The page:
Lujan understood how bad things had gotten when he realized he was seeing the same families coming back every week in smaller numbers. He recently sat across the table from a newly single mother and two young children discussing arrangements for their father. They attended funerals for three other relatives in recent weeks.

“El Paso is a strong community,” said Lujan, whose company, along with other funeral homes, helped cover costs for the August 2019 shooting victims. “But we are at a breaking point.”

Nearly 84,000 people in El Paso County have tested positive for the coronavirus and 1,048 have died, according to Washington Post data.

Texas Attorney General Ken Paxton (R) called Samaniego a “tyrant” for enacting the order. Gov. Greg Abbott (R), who said no new shutdowns would be enacted in the state, accused Samaniego of not enforcing existing rules. Samaniego’s order was struck down by a court.

“They are happy to help us when things are out of control, but I wanted to prevent this from getting out of control in the first place,” Samaniego said of state leaders. He has instituted a curfew from 10 p.m. to 5 a.m. through Monday.

Margo said he is managing an “unequal balancing act” between the city’s physical and financial health. He said a stay-at-home order would unfairly hurt small businesses and would not have stopped people heading to places such as Walmart that are deemed essential.

“I’ve done the best I could,” Margo said. “I get calls from businesses who tell me they won’t make it. I get calls from families who lost loved ones. I’ve never politicized this, and I don’t intend to.”

El Paso evaded the worst of the pandemic in the spring with strict stay-at-home orders, mask mandates and indoor occupancy limits. Commerce and travel continued but slowed across the border into its sister city of Juárez, Mexico. The efforts worked but came at a cost for many who lost wages, jobs or, in some cases, businesses.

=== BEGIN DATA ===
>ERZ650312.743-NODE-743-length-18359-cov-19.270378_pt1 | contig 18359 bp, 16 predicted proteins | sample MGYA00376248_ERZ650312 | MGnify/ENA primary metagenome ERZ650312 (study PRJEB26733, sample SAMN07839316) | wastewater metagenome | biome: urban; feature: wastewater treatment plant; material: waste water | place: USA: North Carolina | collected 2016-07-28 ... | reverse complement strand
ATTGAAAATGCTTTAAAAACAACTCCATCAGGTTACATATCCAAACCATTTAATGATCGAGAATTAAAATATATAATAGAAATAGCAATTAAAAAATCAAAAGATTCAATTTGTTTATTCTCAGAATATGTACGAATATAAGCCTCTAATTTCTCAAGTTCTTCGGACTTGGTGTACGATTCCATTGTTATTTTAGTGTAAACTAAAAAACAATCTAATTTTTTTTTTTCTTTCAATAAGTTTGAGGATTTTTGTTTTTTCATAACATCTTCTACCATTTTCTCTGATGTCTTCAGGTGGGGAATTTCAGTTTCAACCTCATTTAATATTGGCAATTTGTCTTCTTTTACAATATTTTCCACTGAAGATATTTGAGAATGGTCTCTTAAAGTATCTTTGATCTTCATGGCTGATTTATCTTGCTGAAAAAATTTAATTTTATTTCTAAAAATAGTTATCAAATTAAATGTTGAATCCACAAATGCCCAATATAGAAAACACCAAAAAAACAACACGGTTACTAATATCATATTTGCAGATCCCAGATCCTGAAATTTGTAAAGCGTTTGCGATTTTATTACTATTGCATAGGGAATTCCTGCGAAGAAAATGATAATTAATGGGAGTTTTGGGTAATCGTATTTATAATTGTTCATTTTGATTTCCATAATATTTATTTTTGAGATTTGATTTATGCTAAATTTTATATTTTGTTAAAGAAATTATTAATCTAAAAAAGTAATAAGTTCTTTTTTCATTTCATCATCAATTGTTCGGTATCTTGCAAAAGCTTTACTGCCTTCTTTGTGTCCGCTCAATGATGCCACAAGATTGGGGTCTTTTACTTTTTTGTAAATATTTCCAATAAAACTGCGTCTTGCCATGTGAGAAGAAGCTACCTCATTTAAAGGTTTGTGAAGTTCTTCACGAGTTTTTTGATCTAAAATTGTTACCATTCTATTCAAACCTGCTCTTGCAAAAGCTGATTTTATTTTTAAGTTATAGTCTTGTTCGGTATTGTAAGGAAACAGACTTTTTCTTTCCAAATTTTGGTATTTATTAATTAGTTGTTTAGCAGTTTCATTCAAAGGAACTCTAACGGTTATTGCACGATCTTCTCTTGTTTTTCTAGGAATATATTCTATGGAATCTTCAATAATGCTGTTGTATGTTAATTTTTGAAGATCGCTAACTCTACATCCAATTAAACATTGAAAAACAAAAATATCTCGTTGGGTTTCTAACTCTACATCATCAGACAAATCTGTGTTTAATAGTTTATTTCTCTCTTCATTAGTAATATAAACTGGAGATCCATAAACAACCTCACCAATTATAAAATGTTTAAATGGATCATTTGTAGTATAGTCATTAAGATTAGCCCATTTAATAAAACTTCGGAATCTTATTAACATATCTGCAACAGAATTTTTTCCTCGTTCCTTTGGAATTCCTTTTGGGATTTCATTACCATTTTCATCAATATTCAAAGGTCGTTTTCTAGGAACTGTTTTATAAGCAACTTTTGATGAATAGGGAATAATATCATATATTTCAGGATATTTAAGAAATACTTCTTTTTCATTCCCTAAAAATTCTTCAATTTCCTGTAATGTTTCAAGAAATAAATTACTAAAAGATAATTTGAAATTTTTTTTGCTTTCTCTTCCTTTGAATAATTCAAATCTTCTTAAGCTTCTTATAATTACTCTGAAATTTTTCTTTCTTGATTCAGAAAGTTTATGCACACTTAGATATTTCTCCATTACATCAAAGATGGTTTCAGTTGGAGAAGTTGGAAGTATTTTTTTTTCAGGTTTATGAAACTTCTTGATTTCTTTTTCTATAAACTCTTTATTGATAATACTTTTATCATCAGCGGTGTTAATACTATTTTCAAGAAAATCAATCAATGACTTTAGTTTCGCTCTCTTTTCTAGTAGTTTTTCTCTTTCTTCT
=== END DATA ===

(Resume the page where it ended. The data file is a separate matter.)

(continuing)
Cases began rising after Texas reopened in May. Bonnie Soria Najera’s mother, Rosie Soria, tested positive for the coronavirus shortly after Mother’s Day. The 64-year-old sent recordings of her dry cough to her daughter. Soria was soon hospitalized and on a ventilator. She died days later.

Soria’s husband, Leo, soon fell ill and was hospitalized. He was placed on a ventilator the day his wife died, though he did not know at the time that she was gone. He improved and wanted to go home to see his wife; then their daughter told him. Nurses set up a live stream of the funeral for Leo. His heart stopped less than an hour before the ceremony was to begin.

El Paso’s cases initially peaked in mid-July, when Soria Najera tested positive. She was hospitalized and came close to dying. By the time she recovered near the end of July, new case counts had fallen and about 40 patients were in local intensive care units, health officials said.

“We were at the point that we shut down the covid unit for two days,’” said Juan Anchondo, a registered nurse at Las Palmas Medical Center. “Then it just exploded.”

Local leaders tried to plan for a worst-case scenario, but few could have expected the exponential growth in cases that begin shortly after Labor Day in El Paso and in Juárez. Many residents consider the cities one large, united community.